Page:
HOW ironic that at the time of the “environmental” groups’ call for higher targets for renewable technologies (“Experts: Half of our power can be green by 2030”, The Herald, October 10), Scotland was importing more than 1200MW of much needed electricity from England, including nuclear and fossil fuels, to keep our lights on and industry running. As temperatures plummet and demand rockets, that regular high sits over the whole UK and with not a puff of wind all Scotland’s thousands of turbines sit idle. None of the begging for our wind power from our neighbours as Alex Salmond predicted – quite the reverse in fact.
Better insulation to make homes warmer and lower consumers’ bills is a n-=brainer; increasing the likes of wind power and electric transport to help reduce our emissions and set us on the path to a low-carbon economy is not. The suggestion that Scotland will produce all its electricity needs from renewables by 2020 is almost certainly impossible. Other countries with far less demand than ours have failed to run without diesel generators as back up.
This report must have been music to the ears of Scottish Renewables CEO, Niall Stuart, as he called for us to “lift our horizons” so that his members can continue to make huge profits and keep shareholders happy. I do care about our environment and that is why I bother to research into what is claimed to be clean energy. The shocking truth is that the drive for renewables, including batteries for electric transport and storage, is feeding a large unregulated industry for cobalt, lithium, rare earth and other metals. While some components are required in cellphones and computers it is believed the amount required could come from ethically mined and processed sources. Add in the tonnage required by renewables and the suffering of the vulnerable who are employed in the unregulated toxic industry explodes as they are forced to work in the most appalling conditions. Their lands are polluted and their health and that of their families is severely compromised.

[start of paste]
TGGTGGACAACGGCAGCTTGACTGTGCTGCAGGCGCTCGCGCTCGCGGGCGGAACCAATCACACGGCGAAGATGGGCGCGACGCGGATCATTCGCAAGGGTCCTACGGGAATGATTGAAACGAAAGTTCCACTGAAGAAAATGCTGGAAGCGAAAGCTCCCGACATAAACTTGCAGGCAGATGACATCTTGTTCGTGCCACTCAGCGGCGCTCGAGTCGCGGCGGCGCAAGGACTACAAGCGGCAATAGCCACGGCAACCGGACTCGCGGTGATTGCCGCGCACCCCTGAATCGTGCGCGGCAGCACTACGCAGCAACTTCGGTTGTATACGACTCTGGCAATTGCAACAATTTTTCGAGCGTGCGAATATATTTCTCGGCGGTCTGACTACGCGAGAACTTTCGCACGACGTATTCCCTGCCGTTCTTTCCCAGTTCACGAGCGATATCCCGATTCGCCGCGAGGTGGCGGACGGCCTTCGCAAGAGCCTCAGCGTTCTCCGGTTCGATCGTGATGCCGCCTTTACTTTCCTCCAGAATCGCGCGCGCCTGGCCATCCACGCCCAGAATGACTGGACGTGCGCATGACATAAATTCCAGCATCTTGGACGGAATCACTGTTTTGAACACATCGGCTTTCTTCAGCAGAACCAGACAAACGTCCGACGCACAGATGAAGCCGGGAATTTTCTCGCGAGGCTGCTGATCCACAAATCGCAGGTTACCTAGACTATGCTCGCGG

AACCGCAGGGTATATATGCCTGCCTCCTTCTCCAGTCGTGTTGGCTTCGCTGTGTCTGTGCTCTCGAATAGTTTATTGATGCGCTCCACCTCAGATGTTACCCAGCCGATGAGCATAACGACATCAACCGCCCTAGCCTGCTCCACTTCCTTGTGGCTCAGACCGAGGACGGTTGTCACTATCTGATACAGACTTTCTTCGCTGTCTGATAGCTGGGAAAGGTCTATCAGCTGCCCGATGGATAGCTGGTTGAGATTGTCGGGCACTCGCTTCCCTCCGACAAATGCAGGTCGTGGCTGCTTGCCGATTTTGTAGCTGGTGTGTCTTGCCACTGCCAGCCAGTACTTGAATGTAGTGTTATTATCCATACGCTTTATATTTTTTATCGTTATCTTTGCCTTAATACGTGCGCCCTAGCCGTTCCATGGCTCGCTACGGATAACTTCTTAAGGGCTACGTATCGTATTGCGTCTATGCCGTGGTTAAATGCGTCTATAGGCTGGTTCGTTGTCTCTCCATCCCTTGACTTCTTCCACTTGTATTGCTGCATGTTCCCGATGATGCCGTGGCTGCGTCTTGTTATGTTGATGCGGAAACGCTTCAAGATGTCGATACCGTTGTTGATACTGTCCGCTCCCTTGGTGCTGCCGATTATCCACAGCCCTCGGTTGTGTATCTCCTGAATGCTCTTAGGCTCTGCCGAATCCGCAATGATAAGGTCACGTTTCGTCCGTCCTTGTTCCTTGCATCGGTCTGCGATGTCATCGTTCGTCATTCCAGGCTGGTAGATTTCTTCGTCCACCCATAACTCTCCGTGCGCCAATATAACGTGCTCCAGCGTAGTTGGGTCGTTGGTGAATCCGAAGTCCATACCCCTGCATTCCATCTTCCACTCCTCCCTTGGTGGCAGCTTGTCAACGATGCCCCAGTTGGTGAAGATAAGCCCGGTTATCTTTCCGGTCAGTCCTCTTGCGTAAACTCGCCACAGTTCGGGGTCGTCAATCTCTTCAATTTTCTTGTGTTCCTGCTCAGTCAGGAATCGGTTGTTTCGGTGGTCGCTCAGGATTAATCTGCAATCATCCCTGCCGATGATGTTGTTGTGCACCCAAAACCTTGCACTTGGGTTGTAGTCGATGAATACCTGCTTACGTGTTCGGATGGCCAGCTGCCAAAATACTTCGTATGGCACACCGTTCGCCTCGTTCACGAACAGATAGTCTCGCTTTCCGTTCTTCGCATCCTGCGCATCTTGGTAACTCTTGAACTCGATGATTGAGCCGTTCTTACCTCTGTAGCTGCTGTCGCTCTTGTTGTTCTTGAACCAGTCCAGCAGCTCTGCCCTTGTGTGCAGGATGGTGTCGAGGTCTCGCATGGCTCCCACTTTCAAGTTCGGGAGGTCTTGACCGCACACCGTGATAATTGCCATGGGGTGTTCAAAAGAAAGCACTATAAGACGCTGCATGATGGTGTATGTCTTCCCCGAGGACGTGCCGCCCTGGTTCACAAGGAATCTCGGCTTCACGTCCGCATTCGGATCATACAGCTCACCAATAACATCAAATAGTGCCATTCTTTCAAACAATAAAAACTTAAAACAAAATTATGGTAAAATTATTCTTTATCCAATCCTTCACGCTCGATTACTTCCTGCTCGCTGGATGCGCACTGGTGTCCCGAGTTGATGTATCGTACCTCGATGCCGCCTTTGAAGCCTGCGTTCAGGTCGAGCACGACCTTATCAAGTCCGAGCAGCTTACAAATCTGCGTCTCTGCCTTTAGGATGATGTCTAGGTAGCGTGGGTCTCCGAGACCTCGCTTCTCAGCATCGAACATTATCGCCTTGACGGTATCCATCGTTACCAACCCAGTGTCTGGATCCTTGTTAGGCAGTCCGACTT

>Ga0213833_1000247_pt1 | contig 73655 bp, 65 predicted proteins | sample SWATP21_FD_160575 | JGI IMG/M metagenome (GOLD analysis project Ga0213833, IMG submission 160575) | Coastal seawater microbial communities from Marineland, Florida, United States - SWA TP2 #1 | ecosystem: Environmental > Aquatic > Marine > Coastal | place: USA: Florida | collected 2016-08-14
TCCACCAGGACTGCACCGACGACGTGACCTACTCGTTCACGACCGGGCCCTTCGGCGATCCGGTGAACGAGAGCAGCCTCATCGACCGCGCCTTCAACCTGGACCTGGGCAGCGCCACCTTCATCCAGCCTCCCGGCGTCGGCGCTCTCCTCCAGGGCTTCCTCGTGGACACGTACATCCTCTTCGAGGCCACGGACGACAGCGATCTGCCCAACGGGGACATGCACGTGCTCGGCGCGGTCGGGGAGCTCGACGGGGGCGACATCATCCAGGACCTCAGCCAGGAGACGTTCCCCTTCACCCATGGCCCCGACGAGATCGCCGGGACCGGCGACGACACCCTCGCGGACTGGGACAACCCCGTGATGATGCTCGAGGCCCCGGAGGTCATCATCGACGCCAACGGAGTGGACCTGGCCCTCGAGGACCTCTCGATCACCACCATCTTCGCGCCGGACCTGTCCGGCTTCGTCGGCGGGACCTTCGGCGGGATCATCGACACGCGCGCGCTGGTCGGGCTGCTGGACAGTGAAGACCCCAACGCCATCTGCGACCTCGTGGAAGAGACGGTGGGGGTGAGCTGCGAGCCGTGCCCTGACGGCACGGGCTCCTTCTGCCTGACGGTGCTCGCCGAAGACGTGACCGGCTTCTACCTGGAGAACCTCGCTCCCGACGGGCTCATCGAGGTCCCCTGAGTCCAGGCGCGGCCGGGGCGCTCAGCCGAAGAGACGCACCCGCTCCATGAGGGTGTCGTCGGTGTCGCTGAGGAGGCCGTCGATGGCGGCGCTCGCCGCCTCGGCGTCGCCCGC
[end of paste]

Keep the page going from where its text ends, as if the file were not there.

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Who cares? We should because we are being sold something as green, clean and free and on the face of it certainly seems so. Dig a bit deeper and it is there for all to see. It is no exaggeration to say that people are dying in other countries because of our demand for what they are producing. Unless the industry cleans up its act and refuses to buy from any unregulated sources, their emissions savings claims are meaningless, unethical and immoral and any supporting politician should be ashamed.
Lift our horizons? I would suggest we need to widen them and see what is really happening rather than believe what we are spun by those with vested interests.
Darach Brae, Beauly.